Eleven European patient and consumer groups have sent a letter to the European Medicines Agency (EMA) to urge the organization to take more action to mitigate months-long antibiotics shortages, Reuters reports.
Some widely used antibiotics, such as amoxicillin, which is used to treat bacterial infections (particularly ear and chest infections in children) have been in shortage in Europe since October, the letter said. Amoxicillin has also been in shortage in the United States since fall, according to the American Society of Health-System Pharmacists and the US Food and Drug Administration.
The reasons behind the shortages include increased demand amid an early flu and respiratory syncytial virus (RSV) season, a drop in drug production at the height of the COVID-19 pandemic, the outsourcing of generic ingredient and drug manufacturing to lower-cost countries such as China and India, and higher input costs due to the war in Ukraine.
'Major event' declaration urged
The letter, signed by organizations such as the European Public Health Alliance and the European Consumer Organisation, asked the EMA to declare the antibiotic shortage a "major event," which would enable coordinated action across Europe and require manufacturers to report shortages sooner.
On Jan 13, EMA Chief Medical Officer Steffen Thirstrup, MD, PhD, told Reuters that the agency was tracking the situation but did not at that time plan to classify the shortages as a major event.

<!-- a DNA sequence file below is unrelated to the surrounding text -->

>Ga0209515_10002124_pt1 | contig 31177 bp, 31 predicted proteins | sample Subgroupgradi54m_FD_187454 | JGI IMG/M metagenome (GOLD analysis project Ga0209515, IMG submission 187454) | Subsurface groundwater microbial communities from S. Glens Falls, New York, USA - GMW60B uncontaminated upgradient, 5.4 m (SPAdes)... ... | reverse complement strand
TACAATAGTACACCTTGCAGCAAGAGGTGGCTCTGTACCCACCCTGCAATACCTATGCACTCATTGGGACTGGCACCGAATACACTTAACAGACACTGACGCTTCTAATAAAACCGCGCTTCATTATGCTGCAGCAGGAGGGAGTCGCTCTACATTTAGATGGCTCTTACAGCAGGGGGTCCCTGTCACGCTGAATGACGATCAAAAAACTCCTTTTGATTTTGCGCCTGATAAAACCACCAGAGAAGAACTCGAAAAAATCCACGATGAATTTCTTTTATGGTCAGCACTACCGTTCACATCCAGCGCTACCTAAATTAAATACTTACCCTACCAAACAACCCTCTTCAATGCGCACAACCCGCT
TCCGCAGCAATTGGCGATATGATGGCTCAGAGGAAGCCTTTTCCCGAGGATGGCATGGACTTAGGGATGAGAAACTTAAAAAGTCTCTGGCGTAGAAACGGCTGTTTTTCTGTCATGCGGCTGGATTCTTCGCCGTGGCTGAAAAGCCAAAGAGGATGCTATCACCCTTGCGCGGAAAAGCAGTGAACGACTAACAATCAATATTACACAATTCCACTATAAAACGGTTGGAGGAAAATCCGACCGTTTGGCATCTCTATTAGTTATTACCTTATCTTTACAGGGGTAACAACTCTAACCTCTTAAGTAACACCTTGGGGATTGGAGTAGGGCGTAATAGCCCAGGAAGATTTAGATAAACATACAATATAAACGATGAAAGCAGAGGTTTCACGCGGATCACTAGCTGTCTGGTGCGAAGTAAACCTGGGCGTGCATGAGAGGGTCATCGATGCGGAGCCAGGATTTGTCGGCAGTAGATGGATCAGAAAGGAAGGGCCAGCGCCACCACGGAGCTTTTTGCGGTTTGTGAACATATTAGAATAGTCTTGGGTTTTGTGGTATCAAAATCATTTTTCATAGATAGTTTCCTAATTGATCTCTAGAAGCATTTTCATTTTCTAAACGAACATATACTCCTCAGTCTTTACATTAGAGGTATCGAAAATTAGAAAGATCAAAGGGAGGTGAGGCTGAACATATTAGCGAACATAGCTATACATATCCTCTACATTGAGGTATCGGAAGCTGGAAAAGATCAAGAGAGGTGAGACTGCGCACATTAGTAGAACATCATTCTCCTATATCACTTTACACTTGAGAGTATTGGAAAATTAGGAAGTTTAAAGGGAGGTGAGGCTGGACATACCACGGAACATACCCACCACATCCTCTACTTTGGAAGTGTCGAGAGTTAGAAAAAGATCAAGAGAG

The letter asked the EMA to declare the antibiotic shortage a "major event," which would enable coordinated action across Europe and require manufacturers to report shortages sooner.
Attorney Charlotte Roffiaen, of the France Assos Sante patient group, told Reuters that amoxicillin isn't the only scarce antibiotic. "We don't know how many, exactly which ones, and the extent of the shortages...it would make sense to have a bigger picture," she said, suggesting that announcing a major event would increase transparency and help prevent future supply problems.
Meeting planned this week
The letter writers said that replacing amoxicillin with other antibiotics is not ideal because alternative drugs could be less effective and cause more adverse effects. Some European Union (EU) states, Reuters said, have already reported shortages of other antibiotics, such as azithromycin and cefuroxime.
EU officials have recommended increasing drug-production capacity and granting EU states permission to use drugs that don't have domestic authorization. "Nevertheless, these measures have not been sufficient to contain the crisis and to invert the trend until now," the letter said.
The EMA and the European Commission said that they knew of the letter and would discuss the issues raised on Thursday, according to Reuters.